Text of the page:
On Monday we celebrate Victoria Day, which for many of us means the beginning of summer, and the perfect excuse to kick back and crack a few cold ones. But the celebration of Queen Victoria’s birthday (May 24th, 1819) dates back at least as far as the 1840’s. Queen Victoria’s daughter, Princess Louise Caroline Alberta, strengthened the relationship between Canada and the royal family when her husband was made Governor General of Canada in 1878. Both the province of Alberta and Lake Louise are named for her. Making the transition to life in Canada, Princess Louise discovered the outdoor adventures that visitors still enjoy today. She embraced the winter season with ice skating and sleigh rides, and one summer impressed her visiting father-in-law by reeling in a 28lb salmon on a fishing trip. Her enduring love for the country is credited with inspiring other royals to make the trip across the pond. As the ‘crown jewel’ of Canada’s national park system, it’s no surprise that many of those later tours included a stop in Banff. What can we learn from these historic visits to help us travel like royalty?
Half a century after Princess Louise returned to Britain, her great-nephew George VI arrived at Banff train station in May of 1939. He and his wife, Queen Elizabeth, were greeted by the sound of 1000 schoolchildren from local communities singing the national anthem.Though the welcome was certainly out of the ordinary, the rest of their itinerary was classic Banff. The Park Superintended accompanied them to the Banff Springs Hotel to check in for the night. The next morning, they set off to hike Tunnel Mountain; a sign once marked the spot where Queen Elizabeth rested on the trail! Later that day they took a carriage out looking for wildlife – King George excitedly captured some grouse and a couple of bears on his movie camera. They also collected some woodchips made by beavers as souvenirs for their two daughters, Elizabeth and Margaret.
Princess Elizabeth would make her own trip to Banff, accompanied by her husband Philip, in 1951. By this time, as viewers of Netflix’s The Crown might recall, George VI was suffering from lung cancer that would prove to be terminal, and Elizabeth had to postpone her Canadian trip a few weeks while her father recovered from surgery. Arriving in Alberta that October, the couple drove in from Cochrane, taking a detour along Cougar and Squirrel streets, much to the delight of residents, who waved back at the princess from their doorways. The Canadian press were equally excited; a special telephoto service, the first ever in Banff, was set up at the train station so that pictures of the royal party could be sent around the country as fast as possible. Always an animal lover, the future Elizabeth II was keen to take a look at Banff’s Buffalo Paddock, which was home to a captive herd until 1997. Prince Philip reportedly asked the Park Superintendent the difference between a buffalo and a bison then, before the other man could answer, quipped “a bison is what the Australians use to wash in.” There’s no record of Liz’s reaction to seeing the bison, but we can imagine she was at least as excited as she is about these cows:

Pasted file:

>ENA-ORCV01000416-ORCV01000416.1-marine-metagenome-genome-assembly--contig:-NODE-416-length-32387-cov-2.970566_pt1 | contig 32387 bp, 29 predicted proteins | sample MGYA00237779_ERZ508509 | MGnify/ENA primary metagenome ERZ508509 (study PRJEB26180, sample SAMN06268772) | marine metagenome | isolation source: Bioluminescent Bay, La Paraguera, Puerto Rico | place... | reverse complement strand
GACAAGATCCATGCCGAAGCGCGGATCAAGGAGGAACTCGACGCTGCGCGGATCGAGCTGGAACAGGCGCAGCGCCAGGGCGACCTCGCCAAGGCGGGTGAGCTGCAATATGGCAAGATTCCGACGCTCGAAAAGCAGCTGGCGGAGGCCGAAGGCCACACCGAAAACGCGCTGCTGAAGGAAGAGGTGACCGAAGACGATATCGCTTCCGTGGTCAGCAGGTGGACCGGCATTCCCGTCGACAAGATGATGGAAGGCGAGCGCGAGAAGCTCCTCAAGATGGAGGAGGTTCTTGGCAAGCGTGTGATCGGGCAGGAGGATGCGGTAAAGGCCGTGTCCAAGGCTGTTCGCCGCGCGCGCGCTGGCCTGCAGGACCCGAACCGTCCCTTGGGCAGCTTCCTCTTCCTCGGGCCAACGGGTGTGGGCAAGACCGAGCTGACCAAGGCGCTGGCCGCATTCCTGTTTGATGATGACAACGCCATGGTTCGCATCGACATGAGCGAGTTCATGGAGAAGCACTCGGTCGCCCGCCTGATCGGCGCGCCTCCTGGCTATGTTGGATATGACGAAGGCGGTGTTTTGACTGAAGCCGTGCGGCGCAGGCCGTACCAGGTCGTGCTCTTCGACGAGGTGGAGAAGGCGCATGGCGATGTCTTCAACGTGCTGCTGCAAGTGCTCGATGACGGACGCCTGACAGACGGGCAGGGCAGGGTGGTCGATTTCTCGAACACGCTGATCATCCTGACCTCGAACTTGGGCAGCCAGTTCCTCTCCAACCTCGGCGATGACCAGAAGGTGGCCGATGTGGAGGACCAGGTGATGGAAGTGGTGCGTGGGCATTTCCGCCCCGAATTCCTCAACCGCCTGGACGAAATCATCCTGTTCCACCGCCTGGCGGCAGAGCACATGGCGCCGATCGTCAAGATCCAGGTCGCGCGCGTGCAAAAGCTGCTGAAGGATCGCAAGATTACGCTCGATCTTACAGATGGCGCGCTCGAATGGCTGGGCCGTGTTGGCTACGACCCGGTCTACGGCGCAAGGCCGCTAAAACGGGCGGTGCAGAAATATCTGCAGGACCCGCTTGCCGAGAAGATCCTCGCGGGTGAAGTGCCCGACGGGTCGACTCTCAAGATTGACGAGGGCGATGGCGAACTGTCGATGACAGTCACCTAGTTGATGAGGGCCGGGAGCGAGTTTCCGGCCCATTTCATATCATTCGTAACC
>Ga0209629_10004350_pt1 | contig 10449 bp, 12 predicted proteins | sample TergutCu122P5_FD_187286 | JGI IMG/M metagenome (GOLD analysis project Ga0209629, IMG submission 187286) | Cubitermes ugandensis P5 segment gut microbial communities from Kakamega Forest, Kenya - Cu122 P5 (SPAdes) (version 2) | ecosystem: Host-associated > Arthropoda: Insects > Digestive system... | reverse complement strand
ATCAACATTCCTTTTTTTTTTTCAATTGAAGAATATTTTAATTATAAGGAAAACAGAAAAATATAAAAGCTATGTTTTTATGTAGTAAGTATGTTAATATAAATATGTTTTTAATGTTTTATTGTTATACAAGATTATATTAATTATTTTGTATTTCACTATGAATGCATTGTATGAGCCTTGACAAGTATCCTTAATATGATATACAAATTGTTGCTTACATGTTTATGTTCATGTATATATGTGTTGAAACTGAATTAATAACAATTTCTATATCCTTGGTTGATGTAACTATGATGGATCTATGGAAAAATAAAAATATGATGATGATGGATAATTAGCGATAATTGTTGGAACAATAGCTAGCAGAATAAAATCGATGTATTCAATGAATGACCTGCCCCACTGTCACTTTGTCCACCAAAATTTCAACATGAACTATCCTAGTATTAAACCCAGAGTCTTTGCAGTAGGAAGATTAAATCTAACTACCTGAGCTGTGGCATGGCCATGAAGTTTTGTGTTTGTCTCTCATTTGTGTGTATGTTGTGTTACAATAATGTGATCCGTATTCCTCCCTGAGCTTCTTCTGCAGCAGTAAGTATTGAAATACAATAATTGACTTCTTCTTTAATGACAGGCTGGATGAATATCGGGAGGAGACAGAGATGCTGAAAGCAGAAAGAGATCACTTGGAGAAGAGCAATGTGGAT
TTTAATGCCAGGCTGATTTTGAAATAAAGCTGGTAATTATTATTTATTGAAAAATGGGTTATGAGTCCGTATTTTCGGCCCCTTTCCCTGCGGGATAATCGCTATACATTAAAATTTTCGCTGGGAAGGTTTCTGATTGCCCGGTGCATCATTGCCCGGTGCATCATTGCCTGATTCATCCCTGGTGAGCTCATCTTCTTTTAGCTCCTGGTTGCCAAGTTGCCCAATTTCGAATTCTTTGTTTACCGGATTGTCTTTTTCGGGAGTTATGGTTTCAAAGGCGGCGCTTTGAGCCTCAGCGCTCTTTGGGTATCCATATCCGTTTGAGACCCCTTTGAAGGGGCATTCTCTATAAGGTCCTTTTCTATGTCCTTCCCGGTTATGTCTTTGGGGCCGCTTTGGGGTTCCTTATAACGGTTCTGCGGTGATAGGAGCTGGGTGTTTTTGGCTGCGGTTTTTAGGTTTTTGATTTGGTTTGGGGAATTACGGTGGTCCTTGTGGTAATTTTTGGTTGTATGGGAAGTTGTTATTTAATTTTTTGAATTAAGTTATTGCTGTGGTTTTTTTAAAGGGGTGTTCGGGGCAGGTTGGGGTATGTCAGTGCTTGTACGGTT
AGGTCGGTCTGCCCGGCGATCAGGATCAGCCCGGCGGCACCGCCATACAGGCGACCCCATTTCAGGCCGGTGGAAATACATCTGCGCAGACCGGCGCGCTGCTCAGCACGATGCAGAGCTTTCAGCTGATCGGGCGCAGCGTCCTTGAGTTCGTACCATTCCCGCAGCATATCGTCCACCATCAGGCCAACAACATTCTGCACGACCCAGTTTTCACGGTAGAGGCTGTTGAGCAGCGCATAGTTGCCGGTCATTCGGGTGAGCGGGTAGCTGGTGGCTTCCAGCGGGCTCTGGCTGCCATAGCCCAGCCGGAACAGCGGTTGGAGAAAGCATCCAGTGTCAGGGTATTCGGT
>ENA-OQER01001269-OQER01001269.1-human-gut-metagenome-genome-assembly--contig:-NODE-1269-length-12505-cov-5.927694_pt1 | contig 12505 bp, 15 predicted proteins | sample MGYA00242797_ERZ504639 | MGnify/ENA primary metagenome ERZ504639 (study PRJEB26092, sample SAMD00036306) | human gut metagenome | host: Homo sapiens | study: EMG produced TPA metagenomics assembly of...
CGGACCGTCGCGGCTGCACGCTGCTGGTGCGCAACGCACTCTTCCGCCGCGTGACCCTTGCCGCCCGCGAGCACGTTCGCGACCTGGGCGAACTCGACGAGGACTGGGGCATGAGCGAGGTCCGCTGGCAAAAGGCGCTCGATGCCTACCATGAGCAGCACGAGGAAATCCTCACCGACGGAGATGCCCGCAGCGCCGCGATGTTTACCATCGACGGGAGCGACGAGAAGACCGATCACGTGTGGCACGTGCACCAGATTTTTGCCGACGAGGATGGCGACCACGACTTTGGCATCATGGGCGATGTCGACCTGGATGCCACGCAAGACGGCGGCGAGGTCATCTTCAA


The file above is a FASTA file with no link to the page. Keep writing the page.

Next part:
Elizabeth II would return to Banff as Queen in 1959, but the official photo ops of the royal visit caused less of a stir than her sister Margaret’s trip a year earlier. The glamorous princess ‘captivated’ Banff during her visit, which included a tour of the Banff School of Fine Arts (now the Banff Centre) and a ceremony at the Indian Days grounds, during which Norman Luxton presented her with an ‘Indian princess costume’ in white buckskin. Known for her love of horses, Princess Margaret stayed at Fairholme Ranch a few miles out of town and went riding daily on steeds provided by Banff horseman Bill Martin. He reported that the princess was “mighty impressed with the scenery around here” and enjoyed her first time riding a western-style saddle. We can only wonder if Princess Margaret looked up at the newly constructed modernist façade of the Timberline Hotel, now the Juniper, as she headed back to the ranch after a day of engagements.
Princess Margaret seems to have been a travel trend-setter, swapping the glitz of luxury hotels for a more authentic experience surrounded by nature. Prince William and his new bride Kate followed in her footsteps when they stopped off in Banff National Park on their 2011 tour of Canada. They didn’t make an appearance in the town of Banff, but spent a night in historic Skoki Lodge near Lake Louise, before heading to Calgary to open the stampede.
So, what travel tips can we take away from the royal tourists? Most of the best Banff experiences don’t require either a title or a big budget:
- Love the off-season like Princess Louise – whether you skate, ski, or jump aboard a sleigh, Canadian winters are magical!
- Wildlife watch like George VI – take a hike and don’t forget your camera! King George never got to experience Instagram, but you know his stories would have been epic.
- Get to know Banff’s bison like Elizabeth II – even if you can’t make the trip up to see the herd, you can follow their progress here.
- Meet the locals like Princess Margaret – they know all the best spots! The next Norman Luxton might be sat on the Juniper patio as we speak…
- Immerse yourself in nature like Wills and Kate – whether that’s backcountry camping or choosing a boutique Banff hotel at the edge of the forest.
While we can’t promise a chorus of schoolchildren to welcome you to the Juniper, we’re always ready to roll out the (metaphorical) red carpet and treat all our guests like royalty!
Enjoy the long weekend,
–The Juniper Team
Banff Crag & Canyon, June 2nd, 1939
Banff Crag & Canyon, October 19th, 1951
Banff Crag & Canyon, July 30th, 1958.
Images and original newspaper extracts are courtesy of The Encyclopaedia of Banff History, a wonderful community resource for local history.